"If you wish to make an apple pie from scratch ... you must first invent the universe." - Carl Sagan

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In my experience there is often less than meets the eyes. Simplicity is the mark of a great chef. The important part here is to get the ingredients right. Bocuse insists on mountain hay. I think foin de Crau, which is used by some chefs and can be bought as an ingredient, would be perfectly suited.

Here is the recipe:

1 ham on the bone, half-cooked (<--- hence already brined, but partially debrined by first cooking)

Hay (no quantities, enough to copiously line the pan and copiously cover the ham

Water

In a large saucepan or cocotte, put a thick layer of hay, put ham on top, cover with a thick layer of hay. Cover with water. Boil. Lower heat, cover and cook at a bare simmer for 20 minutes per pound of ham. Let cool in cooking water until serving time.

Thank you Ptipois, is this actually Paul's recipe or your version?


Edited by SWISS_CHEF (log)

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Of course it must be pre-cured, otherwise you'd have boiled leg of pork, rather than ham...  :smile:

Use of curing salts (nitrates and nitrites) is not something to be covered lightly. Old/traditional recipes often use them astonishingly heavily! The recommendation is to use "an approved recipe".

The usual thing is to have the ham so well salted (and here I'm referring to ordinary salt) that it may need pre-soaking.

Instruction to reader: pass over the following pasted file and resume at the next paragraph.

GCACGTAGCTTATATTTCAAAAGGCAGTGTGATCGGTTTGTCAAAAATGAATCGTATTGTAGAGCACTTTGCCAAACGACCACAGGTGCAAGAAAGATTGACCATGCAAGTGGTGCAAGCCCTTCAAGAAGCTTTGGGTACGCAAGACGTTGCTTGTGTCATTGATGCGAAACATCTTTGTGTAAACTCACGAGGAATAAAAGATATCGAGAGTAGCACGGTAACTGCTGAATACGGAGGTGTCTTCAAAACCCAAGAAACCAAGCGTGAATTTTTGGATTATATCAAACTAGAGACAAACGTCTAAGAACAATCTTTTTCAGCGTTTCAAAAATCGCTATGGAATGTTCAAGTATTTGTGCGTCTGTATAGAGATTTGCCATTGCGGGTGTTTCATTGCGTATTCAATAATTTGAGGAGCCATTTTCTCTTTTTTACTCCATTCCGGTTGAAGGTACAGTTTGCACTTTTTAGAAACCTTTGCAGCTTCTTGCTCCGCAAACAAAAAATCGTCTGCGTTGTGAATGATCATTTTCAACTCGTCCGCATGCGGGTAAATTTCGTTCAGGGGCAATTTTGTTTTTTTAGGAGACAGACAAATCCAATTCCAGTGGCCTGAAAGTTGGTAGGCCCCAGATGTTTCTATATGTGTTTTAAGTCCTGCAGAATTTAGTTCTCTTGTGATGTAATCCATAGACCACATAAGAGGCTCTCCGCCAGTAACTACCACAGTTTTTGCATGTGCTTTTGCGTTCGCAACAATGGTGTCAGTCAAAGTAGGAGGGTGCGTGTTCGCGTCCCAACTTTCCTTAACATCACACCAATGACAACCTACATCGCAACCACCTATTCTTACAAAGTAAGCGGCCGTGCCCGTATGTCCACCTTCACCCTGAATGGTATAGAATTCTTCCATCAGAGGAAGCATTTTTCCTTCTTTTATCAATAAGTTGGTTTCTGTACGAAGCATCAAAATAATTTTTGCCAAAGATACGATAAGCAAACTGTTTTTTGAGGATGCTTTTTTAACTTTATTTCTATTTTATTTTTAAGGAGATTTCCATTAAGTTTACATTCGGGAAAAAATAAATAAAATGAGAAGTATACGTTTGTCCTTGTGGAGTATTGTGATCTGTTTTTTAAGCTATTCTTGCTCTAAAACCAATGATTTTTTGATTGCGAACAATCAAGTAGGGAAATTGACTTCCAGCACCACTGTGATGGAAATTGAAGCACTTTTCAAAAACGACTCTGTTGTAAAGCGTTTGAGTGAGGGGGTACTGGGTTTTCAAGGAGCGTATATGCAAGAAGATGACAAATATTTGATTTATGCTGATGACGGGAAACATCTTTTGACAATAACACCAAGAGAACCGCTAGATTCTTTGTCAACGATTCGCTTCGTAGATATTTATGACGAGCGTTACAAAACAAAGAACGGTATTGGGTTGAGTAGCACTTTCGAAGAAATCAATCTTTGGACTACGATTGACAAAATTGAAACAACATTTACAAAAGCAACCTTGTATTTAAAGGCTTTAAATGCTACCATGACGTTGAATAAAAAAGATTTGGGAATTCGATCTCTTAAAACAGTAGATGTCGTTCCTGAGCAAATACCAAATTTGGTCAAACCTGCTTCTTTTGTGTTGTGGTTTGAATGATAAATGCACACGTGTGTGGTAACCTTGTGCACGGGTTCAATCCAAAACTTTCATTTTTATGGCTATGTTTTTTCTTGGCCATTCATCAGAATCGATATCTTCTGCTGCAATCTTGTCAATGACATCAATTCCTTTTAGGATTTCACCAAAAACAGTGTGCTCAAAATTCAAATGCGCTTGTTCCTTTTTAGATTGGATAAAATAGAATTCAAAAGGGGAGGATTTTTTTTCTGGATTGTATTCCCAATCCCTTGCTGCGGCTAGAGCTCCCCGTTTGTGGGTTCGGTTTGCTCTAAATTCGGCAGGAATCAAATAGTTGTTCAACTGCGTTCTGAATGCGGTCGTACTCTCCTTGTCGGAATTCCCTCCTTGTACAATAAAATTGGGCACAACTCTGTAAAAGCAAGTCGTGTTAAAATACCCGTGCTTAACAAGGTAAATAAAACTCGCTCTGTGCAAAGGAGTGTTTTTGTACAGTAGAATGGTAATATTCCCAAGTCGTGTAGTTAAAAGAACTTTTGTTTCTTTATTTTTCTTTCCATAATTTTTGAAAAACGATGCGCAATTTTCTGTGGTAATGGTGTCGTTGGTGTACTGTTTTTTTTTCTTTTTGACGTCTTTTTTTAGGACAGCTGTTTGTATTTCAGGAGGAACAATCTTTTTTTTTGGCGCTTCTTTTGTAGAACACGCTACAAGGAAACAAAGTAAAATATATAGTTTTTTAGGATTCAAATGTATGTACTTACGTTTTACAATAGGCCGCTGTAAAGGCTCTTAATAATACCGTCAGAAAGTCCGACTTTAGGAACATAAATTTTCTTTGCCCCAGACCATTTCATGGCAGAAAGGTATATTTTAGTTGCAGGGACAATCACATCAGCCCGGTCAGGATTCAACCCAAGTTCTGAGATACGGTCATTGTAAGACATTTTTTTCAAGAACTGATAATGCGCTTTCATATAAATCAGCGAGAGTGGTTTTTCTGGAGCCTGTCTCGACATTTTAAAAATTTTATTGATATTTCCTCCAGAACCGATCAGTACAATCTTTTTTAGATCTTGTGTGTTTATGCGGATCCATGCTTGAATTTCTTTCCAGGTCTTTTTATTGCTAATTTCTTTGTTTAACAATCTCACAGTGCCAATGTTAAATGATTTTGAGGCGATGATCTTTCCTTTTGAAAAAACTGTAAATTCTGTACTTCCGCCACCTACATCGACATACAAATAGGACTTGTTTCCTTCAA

Salting the poaching liquor really should not be called for.

Tasting it for excess salt during cooking, and diluting if appropriate, is a good idea. (Conventionally, whatever aromatics would only be added after one was sure that the salting was appropriate.)

In this instance, the cure, the size of the ham, and the size of the poaching pot all inter-relate as to how much pre-soaking might be needed. When it becomes routine, you (or the brigade) cease to worry about these 'first time' exploratory details!

Its quite normal to poach the cured meat in an aromatic broth. (Which can become a wonderful stock base for a lentil soup, as one example.) Using hay as the principal aromatic is certainly an interesting twist!

After the poaching, the ham might be skinned, basted and roasted to glaze - its not clear what M Bocuse's kitchen has done.

I couldn't read the thermometer (shown in the movie) in the poaching liquor. My feeling is that its best to be very gentle. Its only a small step from sous vide - the idea is to cook the meat uniformly through its thickness - without overcooking the outside. The literature is full of timing rules to adjust for the size and weight of the ham, but the sensible thing is to monitor the internal temperature of the ham, as well as the liquid. I'd suggest a peak core temperature of mid 60's Centigrade (adjust that to your taste and regulations), with a maximum broth temperature in the very low 70's.

Yes. It seems to me that there are so many variables that will have wildly varying effects on the finished product. No doubt you can do it a lot of ways but with a dish like this you could eat up a fortune in pork legs before getting it perfectly dialed in. It would be nice to know exactly how Paul does his.

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Thank you Ptipois, is this actually Paul's recipe or your version?

It is Monsieur Paul's version, according to the topic. Otherwise I'd have mentioned it was a reconstruction or my own version.


Edited by Ptipois (log)

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Thank you Ptipois, is this actually Paul's recipe or your version?

It is Monsieur Paul's version, according to the topic. Otherwise I'd have mentioned it was a reconstruction or my own version.

Thanks Ptipois! I will have to try it with Swiss mountain hay.